Long story short, I am a heavy and very happy both iPhone/iPad and Mikrotik/RouterBoard home router user for about five years now and in this quick how-to I will show you how to create a PPTP VPN (VirtualPrivateNetwork) tunnel from anywhere on the Internet (3G or Wifi) from your iPhone/iPad to your home LAN using Mikrotik router. This is useful if you maybe want to access some files on your home computers, network drives or maybe want to remotely control your home PC with remote desktop from you iPad on 3G … what is really cool actually.
This is a quick schema what we would like to have at the end. You can see iPhone at one end in the Internet with encrypted tunnel coming to your home network. Via the tunnel you can access all the home PCs or storage just as if being on your home WIFI.
- Mikrotik Router. I will use my RB450 router visible on the image below. I will show PPTP configuration for this router in this article, but generally with a little effort you might be able to translate the principles to other routers capable of doing PPTP server on your own. NOTE: You are not limited to this router selection, and if you have other PPTP enabled router, you can try to adopt this guide to that router.
- Public IP from your service provider – Yes, to have any device on the Internet be able to connect directly to your home router, your Internet Service Provider (ISP) has to provide you with a public IP address. You can use sites like whatismyip.com to find out your immediate IP address and then look on your PC/router if you have this IP yourself, or it is shared by multiple users by your ISP, what is not good and this whole setup will not work.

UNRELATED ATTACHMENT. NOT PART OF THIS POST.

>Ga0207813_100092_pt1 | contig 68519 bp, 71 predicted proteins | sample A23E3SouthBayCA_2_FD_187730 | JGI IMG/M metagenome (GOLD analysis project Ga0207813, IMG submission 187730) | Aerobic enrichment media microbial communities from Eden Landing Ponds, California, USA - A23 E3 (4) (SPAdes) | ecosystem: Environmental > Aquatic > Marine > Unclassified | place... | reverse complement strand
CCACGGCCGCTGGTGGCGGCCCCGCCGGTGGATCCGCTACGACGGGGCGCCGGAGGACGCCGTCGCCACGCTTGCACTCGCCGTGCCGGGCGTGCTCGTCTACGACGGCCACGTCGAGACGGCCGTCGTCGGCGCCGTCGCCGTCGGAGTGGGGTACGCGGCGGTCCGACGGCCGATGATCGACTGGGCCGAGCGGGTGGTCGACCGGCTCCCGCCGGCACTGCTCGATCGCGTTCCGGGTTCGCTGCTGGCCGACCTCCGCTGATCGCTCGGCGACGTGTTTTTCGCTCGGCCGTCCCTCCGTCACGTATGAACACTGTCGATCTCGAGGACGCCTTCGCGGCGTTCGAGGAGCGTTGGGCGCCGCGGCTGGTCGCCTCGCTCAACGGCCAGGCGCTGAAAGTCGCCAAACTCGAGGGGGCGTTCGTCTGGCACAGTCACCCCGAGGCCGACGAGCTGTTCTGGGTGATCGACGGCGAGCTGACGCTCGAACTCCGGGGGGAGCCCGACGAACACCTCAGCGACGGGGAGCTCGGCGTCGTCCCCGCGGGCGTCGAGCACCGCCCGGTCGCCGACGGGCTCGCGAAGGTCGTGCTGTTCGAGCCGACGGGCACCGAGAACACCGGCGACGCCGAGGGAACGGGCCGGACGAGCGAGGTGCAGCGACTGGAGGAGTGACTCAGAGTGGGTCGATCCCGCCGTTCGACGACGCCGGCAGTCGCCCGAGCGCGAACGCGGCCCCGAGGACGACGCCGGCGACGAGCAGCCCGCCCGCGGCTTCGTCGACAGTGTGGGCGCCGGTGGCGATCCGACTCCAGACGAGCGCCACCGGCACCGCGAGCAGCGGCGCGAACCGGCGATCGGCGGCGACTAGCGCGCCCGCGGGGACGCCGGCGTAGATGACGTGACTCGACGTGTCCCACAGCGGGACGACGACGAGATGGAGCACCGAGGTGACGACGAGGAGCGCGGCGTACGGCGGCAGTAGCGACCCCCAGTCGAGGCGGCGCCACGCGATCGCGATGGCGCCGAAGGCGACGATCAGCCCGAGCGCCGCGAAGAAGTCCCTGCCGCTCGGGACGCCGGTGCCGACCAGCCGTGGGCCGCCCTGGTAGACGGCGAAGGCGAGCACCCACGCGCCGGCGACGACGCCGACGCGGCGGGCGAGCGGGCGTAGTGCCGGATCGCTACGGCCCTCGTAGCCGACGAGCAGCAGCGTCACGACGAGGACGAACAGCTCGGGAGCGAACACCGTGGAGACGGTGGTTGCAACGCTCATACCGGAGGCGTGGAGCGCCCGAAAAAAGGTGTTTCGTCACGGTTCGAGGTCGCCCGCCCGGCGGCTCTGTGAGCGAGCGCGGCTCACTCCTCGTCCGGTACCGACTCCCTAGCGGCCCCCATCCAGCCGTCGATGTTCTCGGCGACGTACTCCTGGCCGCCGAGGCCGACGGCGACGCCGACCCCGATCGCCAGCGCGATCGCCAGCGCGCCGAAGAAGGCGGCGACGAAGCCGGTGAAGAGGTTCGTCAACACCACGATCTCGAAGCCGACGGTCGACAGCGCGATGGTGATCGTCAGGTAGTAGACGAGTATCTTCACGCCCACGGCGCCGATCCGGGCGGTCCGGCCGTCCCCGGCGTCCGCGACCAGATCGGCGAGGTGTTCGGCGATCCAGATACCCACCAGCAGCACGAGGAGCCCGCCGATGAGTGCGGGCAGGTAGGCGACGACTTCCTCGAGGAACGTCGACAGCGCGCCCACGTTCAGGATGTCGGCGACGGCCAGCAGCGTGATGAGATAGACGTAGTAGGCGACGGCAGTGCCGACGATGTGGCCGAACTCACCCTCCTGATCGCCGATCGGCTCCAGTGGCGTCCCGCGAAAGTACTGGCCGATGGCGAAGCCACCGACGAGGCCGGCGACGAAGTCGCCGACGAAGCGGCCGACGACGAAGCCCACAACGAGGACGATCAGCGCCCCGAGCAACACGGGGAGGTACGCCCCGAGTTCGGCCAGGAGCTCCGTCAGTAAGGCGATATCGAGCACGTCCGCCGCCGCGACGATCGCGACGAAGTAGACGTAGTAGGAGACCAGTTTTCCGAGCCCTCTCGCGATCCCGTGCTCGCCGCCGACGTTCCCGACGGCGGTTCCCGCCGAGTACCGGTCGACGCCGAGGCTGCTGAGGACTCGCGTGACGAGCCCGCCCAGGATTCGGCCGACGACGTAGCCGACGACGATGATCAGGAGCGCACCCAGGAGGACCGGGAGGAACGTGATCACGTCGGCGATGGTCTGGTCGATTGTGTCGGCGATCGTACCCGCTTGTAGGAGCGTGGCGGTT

- iPad/iPhone. I will show configuration on iPhone/iPad but any PPTP device like, maybe Android based or even a PC with PPTP client can be connected the same way.
This little beast that you can get for about $50 will be our router. It can do many things other than PPTP, but we will focus on PPTP only here.
Configuration – iPhone:
On iPhone, the configuration is very easy. You basically go to “Settings->VPN” and you will see empty VPN profile page as shown below:
Cllick “Add VPN-Configuration” to your iPhone to create a new VPN profile. For this test, I will create one profile these test parameters:
VPN type: PPTP
Connection IP: 18.104.22.168 (or you can enter hostname like networkgeekstuff.com)
Account (username): iPad
RSA SecurID: off (this is used with certificates that we do not need for our purposes)
Password: <select your self one>
Encryption Level: Auto (the iPhone will try from the most strongest first then going to less secure for maximum compatibility)
Send all traffic: I will go with yes, this option instructs your iPhone if “everything” on your home LAN or only few networks. For example your iPhone will go to the internet via the VPN to your home first and then hopefully your home router will provide internet for him. For test purposes, you can go with YES as well.
Proxy: OFF – on this point we will not consider having HTTP proxy at home for internet access (although Mikrotik have one and is easy to create when needed later).